Yet some walk away from combat seemingly unscathed. Mental-health experts aren’t sure why.
Army Maj. Jeff Gabby of Urbandale, who returned from a tour in Iraq 17 months ago, said he’s adjusted to life at home without severe problems, although “it’s been a challenge.”
“We had people firing into our base every day,” he said. “They may just drive up or run up next to you at any point and blow themselves up, take you with them. I don’t think you just come back and forget stuff or get used to it.”
Kelly Alsbury of Spirit Lake saw the worst of war and quickly resumed a normal life when he returned from battle. Alsbury got back this summer from a mission in Afghanistan, where he lost friends in combat, saw a bomb explode next to his Humvee, and escaped enemy fire.
“The Taliban, they would kill us any chance they got,” said Alsbury, a National Guard infantryman. “And that is hard to live with, and it is hard to just come home and put that all aside, but you have to move on. That’s what I’m doing. I think I’m doing fine.”
Alsbury, in fact, has considered a second tour.
Guard contingent unlike Vietnam era
Alsbury and others in the military say that today’s all-volunteer armed forces are the best-trained soldiers in the world and that, unlike the Vietnam era, none of them were drafted off the street and rushed into combat.
But others note that a large portion of the United States’ active military is composed of part-time soldiers. Author John Crawford, a former member of the Florida National Guard who served in Iraq, writes that many Guard members signed up for weekend duty and extra money but got “very much more than they bargained for.”
Up to 80 percent of the Iowa Guard’s 9,600 members have been on duty at times since the war in Iraq started. Men and women who were teachers and lawyers one month became battle-ready warriors the next. Katina Mack, director of the Des Moines Vet Center, which provides free counseling, said such abrupt life changes can tax even the most well-prepared.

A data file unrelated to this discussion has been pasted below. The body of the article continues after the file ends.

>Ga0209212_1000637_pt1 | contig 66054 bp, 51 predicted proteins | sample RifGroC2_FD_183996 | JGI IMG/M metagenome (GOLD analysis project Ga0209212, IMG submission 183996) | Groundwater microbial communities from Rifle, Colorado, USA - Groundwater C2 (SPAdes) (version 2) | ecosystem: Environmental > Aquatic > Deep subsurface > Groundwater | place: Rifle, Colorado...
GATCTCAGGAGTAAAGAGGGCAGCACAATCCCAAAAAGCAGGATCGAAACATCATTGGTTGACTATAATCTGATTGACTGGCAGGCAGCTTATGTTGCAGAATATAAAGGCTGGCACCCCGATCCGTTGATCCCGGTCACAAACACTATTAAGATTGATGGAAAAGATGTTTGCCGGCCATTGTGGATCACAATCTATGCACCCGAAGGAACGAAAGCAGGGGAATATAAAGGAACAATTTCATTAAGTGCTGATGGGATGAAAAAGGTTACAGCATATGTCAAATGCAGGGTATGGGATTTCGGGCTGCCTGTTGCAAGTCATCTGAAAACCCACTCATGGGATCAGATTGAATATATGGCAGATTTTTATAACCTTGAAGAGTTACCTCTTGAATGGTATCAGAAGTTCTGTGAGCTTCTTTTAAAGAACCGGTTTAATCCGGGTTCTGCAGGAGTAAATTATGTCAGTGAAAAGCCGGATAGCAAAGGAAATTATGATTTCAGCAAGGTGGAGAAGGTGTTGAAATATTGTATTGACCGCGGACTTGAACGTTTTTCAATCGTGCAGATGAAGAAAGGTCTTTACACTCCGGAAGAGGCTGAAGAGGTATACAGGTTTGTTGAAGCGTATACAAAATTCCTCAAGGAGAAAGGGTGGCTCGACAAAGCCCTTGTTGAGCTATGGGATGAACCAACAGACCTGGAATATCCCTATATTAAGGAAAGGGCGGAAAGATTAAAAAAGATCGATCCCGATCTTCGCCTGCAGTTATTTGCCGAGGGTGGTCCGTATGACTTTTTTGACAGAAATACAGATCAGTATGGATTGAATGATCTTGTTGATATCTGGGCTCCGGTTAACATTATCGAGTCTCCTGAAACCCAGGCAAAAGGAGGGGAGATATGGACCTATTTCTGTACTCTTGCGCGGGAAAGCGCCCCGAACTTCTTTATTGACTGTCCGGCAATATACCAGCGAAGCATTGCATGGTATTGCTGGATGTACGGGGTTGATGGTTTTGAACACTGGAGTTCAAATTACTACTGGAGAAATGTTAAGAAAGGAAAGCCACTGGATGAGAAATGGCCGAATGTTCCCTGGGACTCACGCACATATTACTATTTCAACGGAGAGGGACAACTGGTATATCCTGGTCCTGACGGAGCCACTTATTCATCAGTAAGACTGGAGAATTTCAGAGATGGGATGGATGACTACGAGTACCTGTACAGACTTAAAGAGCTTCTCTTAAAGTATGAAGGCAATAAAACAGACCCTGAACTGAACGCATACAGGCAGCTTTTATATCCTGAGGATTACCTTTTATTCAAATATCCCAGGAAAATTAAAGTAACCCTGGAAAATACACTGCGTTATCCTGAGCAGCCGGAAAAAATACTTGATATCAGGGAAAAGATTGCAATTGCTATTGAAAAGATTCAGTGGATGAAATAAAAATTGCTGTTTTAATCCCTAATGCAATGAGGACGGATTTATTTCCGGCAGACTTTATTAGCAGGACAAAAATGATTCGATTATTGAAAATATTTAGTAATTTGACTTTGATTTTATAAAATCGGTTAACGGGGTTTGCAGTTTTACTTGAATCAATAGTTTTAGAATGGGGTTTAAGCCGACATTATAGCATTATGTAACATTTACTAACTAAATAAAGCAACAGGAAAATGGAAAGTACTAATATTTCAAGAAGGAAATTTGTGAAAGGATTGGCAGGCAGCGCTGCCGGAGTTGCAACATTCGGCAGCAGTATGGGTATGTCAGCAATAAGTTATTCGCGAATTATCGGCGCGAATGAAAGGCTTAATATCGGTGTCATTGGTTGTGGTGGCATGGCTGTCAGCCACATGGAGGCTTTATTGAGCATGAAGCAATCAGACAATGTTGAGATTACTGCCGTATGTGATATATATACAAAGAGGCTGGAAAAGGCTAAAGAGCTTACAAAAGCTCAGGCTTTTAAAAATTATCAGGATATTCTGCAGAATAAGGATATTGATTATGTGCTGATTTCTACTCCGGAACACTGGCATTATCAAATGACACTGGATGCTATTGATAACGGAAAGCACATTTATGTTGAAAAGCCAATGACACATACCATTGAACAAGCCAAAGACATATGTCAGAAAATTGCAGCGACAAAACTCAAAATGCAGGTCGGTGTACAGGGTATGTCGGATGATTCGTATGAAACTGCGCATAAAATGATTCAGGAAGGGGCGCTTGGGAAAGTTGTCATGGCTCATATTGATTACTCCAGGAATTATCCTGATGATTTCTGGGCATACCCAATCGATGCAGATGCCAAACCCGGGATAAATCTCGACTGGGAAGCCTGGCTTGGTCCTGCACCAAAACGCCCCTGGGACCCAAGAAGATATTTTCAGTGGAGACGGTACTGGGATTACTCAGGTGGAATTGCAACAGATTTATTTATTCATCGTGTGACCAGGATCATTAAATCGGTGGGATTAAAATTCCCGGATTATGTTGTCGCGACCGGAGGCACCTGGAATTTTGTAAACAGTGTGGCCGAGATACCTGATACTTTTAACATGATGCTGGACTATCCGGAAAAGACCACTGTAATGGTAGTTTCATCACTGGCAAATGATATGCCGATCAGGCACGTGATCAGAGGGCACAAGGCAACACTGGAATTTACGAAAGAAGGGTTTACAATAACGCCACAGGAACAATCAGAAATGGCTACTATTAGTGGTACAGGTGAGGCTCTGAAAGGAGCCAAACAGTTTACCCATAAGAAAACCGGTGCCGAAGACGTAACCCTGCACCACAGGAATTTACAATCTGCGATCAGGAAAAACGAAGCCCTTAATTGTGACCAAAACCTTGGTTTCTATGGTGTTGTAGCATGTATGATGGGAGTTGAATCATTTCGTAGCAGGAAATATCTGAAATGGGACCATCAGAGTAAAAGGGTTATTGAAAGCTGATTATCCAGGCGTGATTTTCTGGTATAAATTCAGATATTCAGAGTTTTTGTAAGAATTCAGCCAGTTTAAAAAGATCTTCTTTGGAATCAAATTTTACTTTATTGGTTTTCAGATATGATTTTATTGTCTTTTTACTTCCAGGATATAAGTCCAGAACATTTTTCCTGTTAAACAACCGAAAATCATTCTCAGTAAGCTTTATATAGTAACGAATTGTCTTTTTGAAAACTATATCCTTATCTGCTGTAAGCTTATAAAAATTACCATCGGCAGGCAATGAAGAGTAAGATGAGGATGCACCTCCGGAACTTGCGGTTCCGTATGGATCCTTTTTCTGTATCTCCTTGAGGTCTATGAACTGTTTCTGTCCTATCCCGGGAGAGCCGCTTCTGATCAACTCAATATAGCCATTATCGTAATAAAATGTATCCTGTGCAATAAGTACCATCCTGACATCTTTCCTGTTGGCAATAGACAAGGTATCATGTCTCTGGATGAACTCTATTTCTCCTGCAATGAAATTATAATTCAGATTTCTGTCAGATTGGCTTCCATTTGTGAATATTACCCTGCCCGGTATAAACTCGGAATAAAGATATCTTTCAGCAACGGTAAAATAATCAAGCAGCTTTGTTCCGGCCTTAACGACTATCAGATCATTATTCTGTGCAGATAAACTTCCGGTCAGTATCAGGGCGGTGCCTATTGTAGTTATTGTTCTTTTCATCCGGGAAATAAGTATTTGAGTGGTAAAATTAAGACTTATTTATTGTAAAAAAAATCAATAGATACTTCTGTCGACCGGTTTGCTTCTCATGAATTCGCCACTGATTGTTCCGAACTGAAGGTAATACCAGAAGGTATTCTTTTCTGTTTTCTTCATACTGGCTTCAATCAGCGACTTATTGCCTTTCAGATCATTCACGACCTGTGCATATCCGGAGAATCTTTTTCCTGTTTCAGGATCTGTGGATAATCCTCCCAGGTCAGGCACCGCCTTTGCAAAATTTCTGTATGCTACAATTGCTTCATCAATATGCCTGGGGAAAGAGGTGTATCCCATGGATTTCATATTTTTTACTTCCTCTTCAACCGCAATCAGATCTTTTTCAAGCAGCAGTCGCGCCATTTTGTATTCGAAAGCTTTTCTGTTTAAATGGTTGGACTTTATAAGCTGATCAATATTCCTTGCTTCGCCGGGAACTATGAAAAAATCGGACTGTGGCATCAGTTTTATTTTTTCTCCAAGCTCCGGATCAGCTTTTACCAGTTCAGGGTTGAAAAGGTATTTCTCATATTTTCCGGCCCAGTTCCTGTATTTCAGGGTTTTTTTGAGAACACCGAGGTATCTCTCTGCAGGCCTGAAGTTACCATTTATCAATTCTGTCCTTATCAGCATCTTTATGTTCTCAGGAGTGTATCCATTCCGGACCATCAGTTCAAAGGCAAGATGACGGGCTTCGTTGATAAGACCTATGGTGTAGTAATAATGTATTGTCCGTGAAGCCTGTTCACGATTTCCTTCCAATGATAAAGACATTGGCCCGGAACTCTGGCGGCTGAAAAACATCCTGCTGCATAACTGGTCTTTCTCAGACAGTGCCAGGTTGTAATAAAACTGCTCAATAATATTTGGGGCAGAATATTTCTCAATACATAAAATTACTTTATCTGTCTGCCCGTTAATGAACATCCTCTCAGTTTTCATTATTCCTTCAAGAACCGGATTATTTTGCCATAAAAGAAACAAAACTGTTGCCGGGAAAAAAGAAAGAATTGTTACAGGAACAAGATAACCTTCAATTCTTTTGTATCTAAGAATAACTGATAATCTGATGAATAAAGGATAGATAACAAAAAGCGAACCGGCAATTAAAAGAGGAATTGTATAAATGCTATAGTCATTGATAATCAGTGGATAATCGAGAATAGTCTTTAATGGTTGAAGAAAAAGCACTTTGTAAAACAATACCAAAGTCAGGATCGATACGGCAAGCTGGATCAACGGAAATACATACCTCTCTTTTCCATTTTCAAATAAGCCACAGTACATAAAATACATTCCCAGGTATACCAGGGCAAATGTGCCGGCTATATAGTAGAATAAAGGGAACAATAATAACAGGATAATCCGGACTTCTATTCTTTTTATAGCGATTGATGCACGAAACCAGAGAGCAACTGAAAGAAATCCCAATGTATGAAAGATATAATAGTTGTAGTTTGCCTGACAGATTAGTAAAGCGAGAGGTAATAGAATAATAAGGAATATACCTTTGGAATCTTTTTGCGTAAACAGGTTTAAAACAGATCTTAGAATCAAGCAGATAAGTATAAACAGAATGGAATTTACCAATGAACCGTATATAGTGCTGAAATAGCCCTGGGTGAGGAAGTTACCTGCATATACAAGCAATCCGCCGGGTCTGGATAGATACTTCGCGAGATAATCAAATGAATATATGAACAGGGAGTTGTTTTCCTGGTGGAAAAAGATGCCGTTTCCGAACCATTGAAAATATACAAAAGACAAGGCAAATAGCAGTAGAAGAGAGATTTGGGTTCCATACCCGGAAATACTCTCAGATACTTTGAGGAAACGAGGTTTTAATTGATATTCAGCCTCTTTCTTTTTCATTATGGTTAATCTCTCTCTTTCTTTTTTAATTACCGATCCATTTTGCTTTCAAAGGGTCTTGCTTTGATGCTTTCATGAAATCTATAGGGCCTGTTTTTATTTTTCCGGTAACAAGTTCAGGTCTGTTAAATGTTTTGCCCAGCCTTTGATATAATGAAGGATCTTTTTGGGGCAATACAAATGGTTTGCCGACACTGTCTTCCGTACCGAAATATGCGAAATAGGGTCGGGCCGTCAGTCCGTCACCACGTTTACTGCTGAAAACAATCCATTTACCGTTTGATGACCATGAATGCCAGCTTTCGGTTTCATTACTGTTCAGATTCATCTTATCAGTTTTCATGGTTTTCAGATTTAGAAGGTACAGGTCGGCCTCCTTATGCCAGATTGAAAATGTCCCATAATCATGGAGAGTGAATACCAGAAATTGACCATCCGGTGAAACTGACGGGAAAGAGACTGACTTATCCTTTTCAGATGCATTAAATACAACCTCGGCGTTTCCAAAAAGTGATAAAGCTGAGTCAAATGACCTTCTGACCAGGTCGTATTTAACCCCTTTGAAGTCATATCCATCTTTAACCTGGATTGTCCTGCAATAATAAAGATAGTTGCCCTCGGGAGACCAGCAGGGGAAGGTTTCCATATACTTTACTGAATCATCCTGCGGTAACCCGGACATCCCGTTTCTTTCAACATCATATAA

“Some, they have very deep mental wounds, and they will need medical help,” she said.
More than 1,900 U.S. soldiers have died since the war in Iraq started; more than 14,000 have been wounded.
Treatment helps Peters get back on track
After a year of depression and rage, and after his arrest, Peters sought treatment. Counseling at the VA clinic and Vet Center in Sioux Falls, S.D., and medication for depression and anxiety have helped.
Now he gets through most days without major problems. He works at a fast-food restaurant in Spencer and studies auto-body repair. He has rekindled friendships. His parents, older brother and two stepsisters have stood by him.
“He’s been through a hell of an ordeal,” said Peters’ father, Ron. “There were many days he had his mother and me so worried. We didn’t know what to do.
“This was a softhearted kid, a Boy Scout, a kid who had a lot of friends, who got along with most everybody. He liked working on cars and watching stock-car racing,” Peters’ father added. “He came back, he didn’t care about those things, he didn’t get along with people. But he knew he wasn’t crazy. He knew something was wrong, and he wanted to get help and get better.”
Doctors say the U.S. Department of Veterans Affairs (VA) system is equipped to handle the stigma and the disorder.
“That mental scarring is permanent, and real. But at the same time, the person can learn to live with that,” Hagemoser said. “There is life after PTSD.”
Tyler Peters agrees.
Vivid flashbacks of war’s horror linger
Even now, though, he struggles. Flashbacks to war are so powerful, he said, he can’t imagine they’ll ever go away.
“There are nights, I’m trying to sleep and I can’t because all I smell is blood. It’s everywhere. You see the dead, including the innocent civilians just laying there in blood,” he said.
Other memories he doesn’t want to let go, including that of Spc. Josh Knowles of Sheffield. Knowles’ truck was behind Peters’ on a February day when it was struck with a mortar round. Sheffield was killed.
“The people left behind are the real heroes. The American public, I think, knows that,” said Peters, who stayed in the Guard. “I think they mostly support us. But there are some who don’t want to really deal with the problems we might have when we get home. I say to them: ‘Don’t degrade us, don’t call us crazy. Stay behind us. We are making a difference.’
“I’ve been asked if I’d do it all again, knowing what I know now. Absolutely, I would. . . . People just have to know that it wasn’t easy.”